As someone who spends her days constantly pouring inspiration, motivation, and empowering words into the lives of others, you get to a point where you exhaust all your energy and need to be refueled by the words and inspiration of like-minded people.
If you drain your mind of all the hope and encouragement you constantly give others, then there’s nothing left for you.
Seek mentorship and surround yourself with those who fan your flames, not extinguish them.
5.) Don’t ignore your anxiety/stress/depression.
Life happens to everyone, and it’s important to look after your mental health just as much as your physical health.
Don’t ignore your depression if/when it comes.
Sometimes, there will be no cause of it. Sometimes, you won’t know who to talk to. Sometimes, you won’t want anyone to talk to. But be sure to do something that’s actively combatting or fighting it.
You are not above getting help for anything you go through just because your life is coveted or romanticized by others.
6.) Know your privilege and don’t abuse it.
Whether it’s your privilege of traveling without visas based on your nationality, your privilege of not getting randomly stopped and checked for papers, or even your privilege that allows you to afford this lifestyle.
Keep your privilege in check and don’t ever mistake it as an unwavering right.
7.) Call your mom.
Check in with her as often as possible. Any way you can. Calls. Texts. Photos. Skype. Whatever.
There is no such thing as over-calling the woman who brought you into the world that you’re currently exploring.
8.) Document everything. In multiple ways.
Journal. Blog. Video. Photos. Letters. Postcards. Stamps. Anything!
It’ll be SO valuable [for you] down the line.
The one thing you’re promised is your nows and todays. So document them!
Remember them in their purest form by writing and recording those moments you want to keep forever.
I wish I took more video of my travels back in 2012. Video is as raw as it gets and whether you do anything with it or not, you’ll have something to laugh and reminisce over years from now when Facebook reminds you that this cyber gold still exists.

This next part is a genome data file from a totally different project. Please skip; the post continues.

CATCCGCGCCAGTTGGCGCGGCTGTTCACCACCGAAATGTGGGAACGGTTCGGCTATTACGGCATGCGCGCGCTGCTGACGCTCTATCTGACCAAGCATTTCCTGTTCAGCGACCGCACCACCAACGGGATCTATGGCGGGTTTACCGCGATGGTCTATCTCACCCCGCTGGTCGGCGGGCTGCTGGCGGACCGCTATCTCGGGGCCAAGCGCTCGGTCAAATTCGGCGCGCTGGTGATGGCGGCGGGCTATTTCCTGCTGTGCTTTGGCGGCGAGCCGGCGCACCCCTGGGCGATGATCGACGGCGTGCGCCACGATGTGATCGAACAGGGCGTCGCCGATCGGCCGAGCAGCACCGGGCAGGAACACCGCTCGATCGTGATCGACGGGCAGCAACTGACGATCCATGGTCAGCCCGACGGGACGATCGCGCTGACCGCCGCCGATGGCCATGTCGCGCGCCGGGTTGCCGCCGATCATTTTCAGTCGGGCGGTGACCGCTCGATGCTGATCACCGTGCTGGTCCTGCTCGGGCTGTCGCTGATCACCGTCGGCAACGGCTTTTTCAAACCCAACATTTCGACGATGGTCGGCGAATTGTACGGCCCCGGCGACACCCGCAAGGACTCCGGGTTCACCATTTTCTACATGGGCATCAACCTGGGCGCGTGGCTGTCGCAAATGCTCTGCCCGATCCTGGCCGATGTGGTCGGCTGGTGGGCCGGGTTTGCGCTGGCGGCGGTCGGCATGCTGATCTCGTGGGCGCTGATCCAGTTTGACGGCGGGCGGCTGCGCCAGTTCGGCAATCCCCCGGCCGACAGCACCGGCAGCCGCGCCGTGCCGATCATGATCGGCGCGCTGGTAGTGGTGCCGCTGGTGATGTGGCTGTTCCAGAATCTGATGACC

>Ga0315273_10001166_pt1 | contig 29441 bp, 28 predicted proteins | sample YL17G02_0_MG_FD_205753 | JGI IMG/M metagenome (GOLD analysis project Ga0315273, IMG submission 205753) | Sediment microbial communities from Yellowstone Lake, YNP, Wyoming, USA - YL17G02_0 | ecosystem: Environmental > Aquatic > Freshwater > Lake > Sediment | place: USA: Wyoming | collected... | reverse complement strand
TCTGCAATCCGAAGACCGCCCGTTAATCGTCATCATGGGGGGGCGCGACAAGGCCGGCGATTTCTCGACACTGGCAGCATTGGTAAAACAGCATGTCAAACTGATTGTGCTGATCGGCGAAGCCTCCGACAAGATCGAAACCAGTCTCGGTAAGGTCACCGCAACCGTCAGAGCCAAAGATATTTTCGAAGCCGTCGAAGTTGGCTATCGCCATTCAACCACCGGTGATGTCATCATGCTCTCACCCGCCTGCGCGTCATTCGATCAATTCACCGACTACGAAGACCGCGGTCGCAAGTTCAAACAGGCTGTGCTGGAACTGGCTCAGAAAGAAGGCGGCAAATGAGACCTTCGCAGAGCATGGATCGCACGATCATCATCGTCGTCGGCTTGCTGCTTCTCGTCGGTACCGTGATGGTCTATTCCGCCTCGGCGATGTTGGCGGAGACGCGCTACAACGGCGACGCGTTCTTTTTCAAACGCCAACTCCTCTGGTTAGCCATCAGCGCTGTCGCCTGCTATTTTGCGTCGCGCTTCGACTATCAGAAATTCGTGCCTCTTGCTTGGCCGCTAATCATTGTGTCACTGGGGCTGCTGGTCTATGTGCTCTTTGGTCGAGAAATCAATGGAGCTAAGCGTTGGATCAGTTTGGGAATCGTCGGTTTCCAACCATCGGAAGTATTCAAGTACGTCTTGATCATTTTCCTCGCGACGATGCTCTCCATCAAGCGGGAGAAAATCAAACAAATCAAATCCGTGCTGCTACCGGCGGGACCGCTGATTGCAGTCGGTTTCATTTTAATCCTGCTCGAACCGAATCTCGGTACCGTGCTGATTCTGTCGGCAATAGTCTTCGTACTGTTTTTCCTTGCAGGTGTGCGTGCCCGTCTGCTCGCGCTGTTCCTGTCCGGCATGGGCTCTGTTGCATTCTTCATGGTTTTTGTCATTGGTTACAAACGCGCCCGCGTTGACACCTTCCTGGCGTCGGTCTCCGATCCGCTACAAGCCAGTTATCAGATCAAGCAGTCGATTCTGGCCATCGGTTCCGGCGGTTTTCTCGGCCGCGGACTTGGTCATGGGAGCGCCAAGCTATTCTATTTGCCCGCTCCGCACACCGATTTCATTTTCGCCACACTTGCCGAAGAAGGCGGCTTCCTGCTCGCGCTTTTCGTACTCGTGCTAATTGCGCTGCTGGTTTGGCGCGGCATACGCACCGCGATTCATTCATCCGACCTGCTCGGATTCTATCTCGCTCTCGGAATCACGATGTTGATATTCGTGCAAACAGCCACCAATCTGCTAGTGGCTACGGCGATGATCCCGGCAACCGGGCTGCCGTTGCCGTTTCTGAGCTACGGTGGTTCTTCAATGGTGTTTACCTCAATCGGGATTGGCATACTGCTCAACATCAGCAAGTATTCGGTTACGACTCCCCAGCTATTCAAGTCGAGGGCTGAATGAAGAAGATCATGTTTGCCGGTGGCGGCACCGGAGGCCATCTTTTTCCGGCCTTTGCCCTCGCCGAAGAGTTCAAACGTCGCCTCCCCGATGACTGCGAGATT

9.) Don’t confuse a magical moment for a magical guy.
Ah, yes. The inevitable. Falling in love on the road.
You’re sitting on a hilltop, overlooking the sea, fireworks lighting up the sky from some random local festival that gave you another excuse to drink, and you’re sharing that moment with a guy you met a few hours ago.
All of a sudden, you’re planning out your exotic happily-ever-after when he’ll just turn out to be a miserably-never-again.
You ignored the red flags, because when in Rome, right?! Wrong. Because you’re in Barcelona. But also, no. Lol.
Follow your heart, but take your brain and morals with you. I promise you, the two can coexist despite what our Jersey Shore generation wants you to believe.
10.) Travel for more than just the fun of it.
Travel to learn. To challenge yourself. To earn trust. To make friends. To lose friends. To experience heartache. Poverty. Refugees. Corruption. Politics.
Travel to change more than just your profile picture, because there is so much to gain from this invaluable experience.